Another way to disambiguate understandings of “good living” comes from other words people gave in response to prompts that were not direct translations of well-being. One set of words under the “good living” theme related to material success. Participants in three languages mentioned words (asetenamu ye [Akan]; and agbe me nyo na amide [Ewe]; and ehi ehabo [Ga]) that translate as “life is well for someone.” This phrase suggests an observer’s assessment of the material conditions of another person’s life, a construction that contrasts directly with the emphasis in hegemonic psychological science on subjective judgments of well-being (Camfield and McGregor, 2005; Oishi et al., 2013; Suh and Choi, 2018).
The emphasis on material success was likewise evident in the Akan yiyeyε [success], ate yiye [good living], yiyedi [living well], and ɔdeneho [self-sufficient]; Ga nɔ yaa [progress/development] and shweremɔ [flourishing]; and Ewe sugoso [self-sufficient] and dzidzeme [fulfilled]. At first glance, the English translation of these words might lead one to conclude that they map the same concept space of psychological growth and fulfilment associated with conceptions of well-being in hegemonic psychological science. However, the context of the interview implies a focus on the objective material conditions of life – success at achieving a level of comfort and material security (see Osei-Tutu et al., 2018b) – rather than a subjective sense of psychological well-being.
[C1]: Woa ye yei, the stature now means I have a post, having a post [social rank] like I have my own skills, I used to work and I have my own inheritance. I have my own money, I’m wealthy (Akan, female, African Traditional Religion).
[AP2]: Shihilε kpakpa, yes, it means everything is going well with you. That is life, your life is going well. And like I said, when they say that, they are basically thinking of food, shelter and clothing. That is what they mean by shihilε kpakpa. So when they are dressing, you can also dress. When it is good food, you can also eat. When it is somewhere to stay, sleep or watch your TV comfortably, you also have (Ga, female, Christian).
[E1]: Sugoso, that one means that the person needs nothing in life […] he has properties; he can’t ask and receive anything from anyone because he has everything (Ewe, male, African Traditional Religion).
[E3]: …when they say “agbe dzedzi na ame” it means, the person is in the world, and he sees the successful end of everything he does. He gets food to eat, gets cloth to put on; he gets work to do; then it shows that, life has fallen in place for him (Ewe, male, African Traditional Religion).
Consistent with hypothesis (H1), interviews provided little evidence for explicit reference to promotion-oriented themes of psychological fulfilment in cultural models of well-being. In contrast, and consistent with hypothesis (H2), results indicated evidence for an emphasis on material conditions of life.
Similarly consistent with hypothesis (H2), results also indicated evidence in cultural models of well-being for prevention-oriented ideas of social responsibility. These ideas were evident in a second set of words under the “good living” theme related to proper relationality.
[T6]: It is a kind of person who has suγulo [patience] and viεnyεliŋga [decent/proper living] with his or her fellow human being (Dagbani, male, Muslim).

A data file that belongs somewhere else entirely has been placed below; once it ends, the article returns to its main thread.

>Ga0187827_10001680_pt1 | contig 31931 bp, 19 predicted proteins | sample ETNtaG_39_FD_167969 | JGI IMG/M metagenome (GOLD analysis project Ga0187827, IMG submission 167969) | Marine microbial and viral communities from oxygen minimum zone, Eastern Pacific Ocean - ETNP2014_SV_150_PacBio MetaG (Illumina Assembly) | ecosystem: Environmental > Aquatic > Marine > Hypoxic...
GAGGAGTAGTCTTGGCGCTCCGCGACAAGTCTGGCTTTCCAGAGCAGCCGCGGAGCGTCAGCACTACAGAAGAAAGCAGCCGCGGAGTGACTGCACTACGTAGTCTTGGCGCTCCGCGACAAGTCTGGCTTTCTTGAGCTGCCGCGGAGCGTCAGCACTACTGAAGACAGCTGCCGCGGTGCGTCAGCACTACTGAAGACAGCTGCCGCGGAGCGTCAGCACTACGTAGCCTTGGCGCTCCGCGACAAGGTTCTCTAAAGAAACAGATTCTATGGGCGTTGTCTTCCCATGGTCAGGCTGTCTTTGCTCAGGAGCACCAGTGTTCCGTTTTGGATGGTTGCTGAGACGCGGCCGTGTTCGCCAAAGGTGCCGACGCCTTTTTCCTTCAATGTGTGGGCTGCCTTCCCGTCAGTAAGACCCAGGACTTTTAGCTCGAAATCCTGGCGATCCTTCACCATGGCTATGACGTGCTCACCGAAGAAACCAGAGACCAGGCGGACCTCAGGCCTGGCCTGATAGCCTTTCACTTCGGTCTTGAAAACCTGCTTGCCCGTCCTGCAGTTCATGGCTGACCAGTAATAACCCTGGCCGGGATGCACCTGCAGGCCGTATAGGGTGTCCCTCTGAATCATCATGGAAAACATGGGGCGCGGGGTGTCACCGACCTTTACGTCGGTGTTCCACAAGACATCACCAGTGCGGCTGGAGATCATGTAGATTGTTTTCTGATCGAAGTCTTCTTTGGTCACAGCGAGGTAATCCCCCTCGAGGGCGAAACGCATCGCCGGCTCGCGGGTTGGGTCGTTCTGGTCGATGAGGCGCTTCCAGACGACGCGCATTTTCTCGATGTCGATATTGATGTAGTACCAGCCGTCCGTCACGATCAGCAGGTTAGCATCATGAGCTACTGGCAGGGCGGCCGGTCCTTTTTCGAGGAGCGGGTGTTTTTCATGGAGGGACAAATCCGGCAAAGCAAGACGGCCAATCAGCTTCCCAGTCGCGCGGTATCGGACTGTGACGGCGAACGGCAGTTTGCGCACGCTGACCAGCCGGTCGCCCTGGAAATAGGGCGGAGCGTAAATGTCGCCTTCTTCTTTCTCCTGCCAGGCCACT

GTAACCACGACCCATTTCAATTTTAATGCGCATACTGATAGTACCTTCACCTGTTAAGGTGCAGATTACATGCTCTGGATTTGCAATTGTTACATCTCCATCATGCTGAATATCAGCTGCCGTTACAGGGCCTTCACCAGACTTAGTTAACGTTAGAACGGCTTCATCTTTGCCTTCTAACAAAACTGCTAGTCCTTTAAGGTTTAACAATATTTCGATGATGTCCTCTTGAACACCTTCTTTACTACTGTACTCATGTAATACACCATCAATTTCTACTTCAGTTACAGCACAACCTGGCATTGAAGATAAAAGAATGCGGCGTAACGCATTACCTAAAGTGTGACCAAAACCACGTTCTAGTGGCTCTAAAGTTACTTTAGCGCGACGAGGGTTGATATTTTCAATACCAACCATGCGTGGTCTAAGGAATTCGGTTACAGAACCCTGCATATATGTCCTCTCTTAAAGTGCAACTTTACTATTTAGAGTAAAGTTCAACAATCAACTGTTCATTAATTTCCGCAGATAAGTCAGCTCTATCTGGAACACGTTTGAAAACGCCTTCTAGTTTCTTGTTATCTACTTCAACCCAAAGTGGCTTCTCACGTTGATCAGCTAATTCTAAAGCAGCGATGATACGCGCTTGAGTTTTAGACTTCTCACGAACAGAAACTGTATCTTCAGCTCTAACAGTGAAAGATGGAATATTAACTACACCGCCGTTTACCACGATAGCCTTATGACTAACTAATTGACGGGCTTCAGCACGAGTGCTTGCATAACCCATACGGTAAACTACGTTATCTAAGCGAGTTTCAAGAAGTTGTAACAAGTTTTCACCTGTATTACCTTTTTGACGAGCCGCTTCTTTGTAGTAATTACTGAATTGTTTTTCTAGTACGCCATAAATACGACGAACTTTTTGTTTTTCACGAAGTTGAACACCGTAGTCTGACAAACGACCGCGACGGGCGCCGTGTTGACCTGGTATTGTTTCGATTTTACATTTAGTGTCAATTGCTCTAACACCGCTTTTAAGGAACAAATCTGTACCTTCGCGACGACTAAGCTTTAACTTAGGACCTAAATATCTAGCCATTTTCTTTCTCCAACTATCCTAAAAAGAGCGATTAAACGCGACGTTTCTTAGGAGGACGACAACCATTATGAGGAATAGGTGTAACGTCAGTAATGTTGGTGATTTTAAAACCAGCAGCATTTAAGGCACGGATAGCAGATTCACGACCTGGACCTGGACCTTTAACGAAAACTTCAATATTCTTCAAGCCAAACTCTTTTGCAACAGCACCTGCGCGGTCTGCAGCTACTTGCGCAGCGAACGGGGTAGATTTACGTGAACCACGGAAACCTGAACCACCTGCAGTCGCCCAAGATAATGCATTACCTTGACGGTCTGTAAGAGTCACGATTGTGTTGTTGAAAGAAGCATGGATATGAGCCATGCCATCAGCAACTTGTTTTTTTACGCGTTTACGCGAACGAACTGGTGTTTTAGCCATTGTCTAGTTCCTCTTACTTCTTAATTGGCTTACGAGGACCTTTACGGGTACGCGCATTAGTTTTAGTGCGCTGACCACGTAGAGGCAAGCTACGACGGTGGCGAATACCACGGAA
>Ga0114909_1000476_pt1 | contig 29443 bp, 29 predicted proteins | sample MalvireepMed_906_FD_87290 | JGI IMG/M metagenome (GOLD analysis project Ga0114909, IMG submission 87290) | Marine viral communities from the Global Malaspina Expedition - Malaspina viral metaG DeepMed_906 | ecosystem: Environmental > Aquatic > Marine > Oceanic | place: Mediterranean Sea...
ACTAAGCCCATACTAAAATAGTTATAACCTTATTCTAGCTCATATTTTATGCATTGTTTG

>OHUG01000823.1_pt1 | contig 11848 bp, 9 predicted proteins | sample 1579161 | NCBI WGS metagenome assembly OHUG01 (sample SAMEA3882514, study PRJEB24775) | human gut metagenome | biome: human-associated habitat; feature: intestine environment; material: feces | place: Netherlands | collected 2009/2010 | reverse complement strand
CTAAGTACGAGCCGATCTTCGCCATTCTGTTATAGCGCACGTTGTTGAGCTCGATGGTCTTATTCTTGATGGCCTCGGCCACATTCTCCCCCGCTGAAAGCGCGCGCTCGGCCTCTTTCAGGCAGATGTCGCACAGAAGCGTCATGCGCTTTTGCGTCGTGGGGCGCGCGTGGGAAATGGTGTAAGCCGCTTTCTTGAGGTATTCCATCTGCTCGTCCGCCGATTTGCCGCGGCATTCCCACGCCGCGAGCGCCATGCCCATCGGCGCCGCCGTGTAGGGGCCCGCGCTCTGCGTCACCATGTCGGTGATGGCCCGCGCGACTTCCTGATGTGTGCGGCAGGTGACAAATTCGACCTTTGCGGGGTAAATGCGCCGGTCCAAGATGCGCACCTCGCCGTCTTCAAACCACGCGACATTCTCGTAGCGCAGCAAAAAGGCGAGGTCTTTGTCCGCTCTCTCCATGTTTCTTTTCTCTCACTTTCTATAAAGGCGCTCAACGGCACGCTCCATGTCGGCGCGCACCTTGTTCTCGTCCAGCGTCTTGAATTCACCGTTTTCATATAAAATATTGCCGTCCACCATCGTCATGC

[G4]: Another concept is bulε [respect]. Shihilε kpakpa [good living] is respect. If you live with someone and you respect him or her and do the right thing it is a sign of good living… (Ga, female, African Traditional Religion).
[T4]: When we say a person or someone has biεhisuŋ he or she lives in harmony or has good moral values among the colleagues. He or she has halisuŋ [good character/conduct] (Dagbani, female, Muslim).
Our decision to categorize these ideas under the theme of “good living” reflects the polysemy of the Ghanaian language phrases that serve as translations of well-being. For example, depending on the context, asetenapa can refer to proper sociality, material success, or morally appropriate living. In one context, Akan speakers might describe a person enjoying a high standard of living as living asetenapa. In another context, Akan speakers might describe a person who does not have social disruptions in their familial relationships and who has fulfilled their obligations toward kin as leading asetenapa (see, Van der Geest, 1998; Osei-Tutu et al., 2018b). In yet another context, Akan speakers might describe a person who is perceived to be leading a morally upright life as leading asetenapa. Our focus in the current work was to elicit words that speakers of Ghanaian languages use for the concept of well-being. The task of disambiguating the different senses of words that translate as “good living” remains a topic for future research.
A second theme that was evident in the words that participants generated in response to interview prompts is that of good health. This theme was explicitly evident across three of the languages, specifically in the Dagbani alaafee, Ewe lamase, and Ga gbɔmɔtso hewalε.
[E6]: Lamase; When you wake up, you wake up healed. You don’t complain about being sick, and you see that, your blood vein and every other thing is working perfectly, you wake up healed and walk out of the room, God helps you, and you get good health, you go to the market, go to farm, and you look for food to eat (Ewe, male, African Traditional Religion).
Consistent with hypothesis (H4) and the emphasis on material success that we discussed in the previous section, this theme suggests a focus on objective conditions of a person’s life – especially freedom from disease and debility – rather than a subjective assessment of broader psychological fulfillment.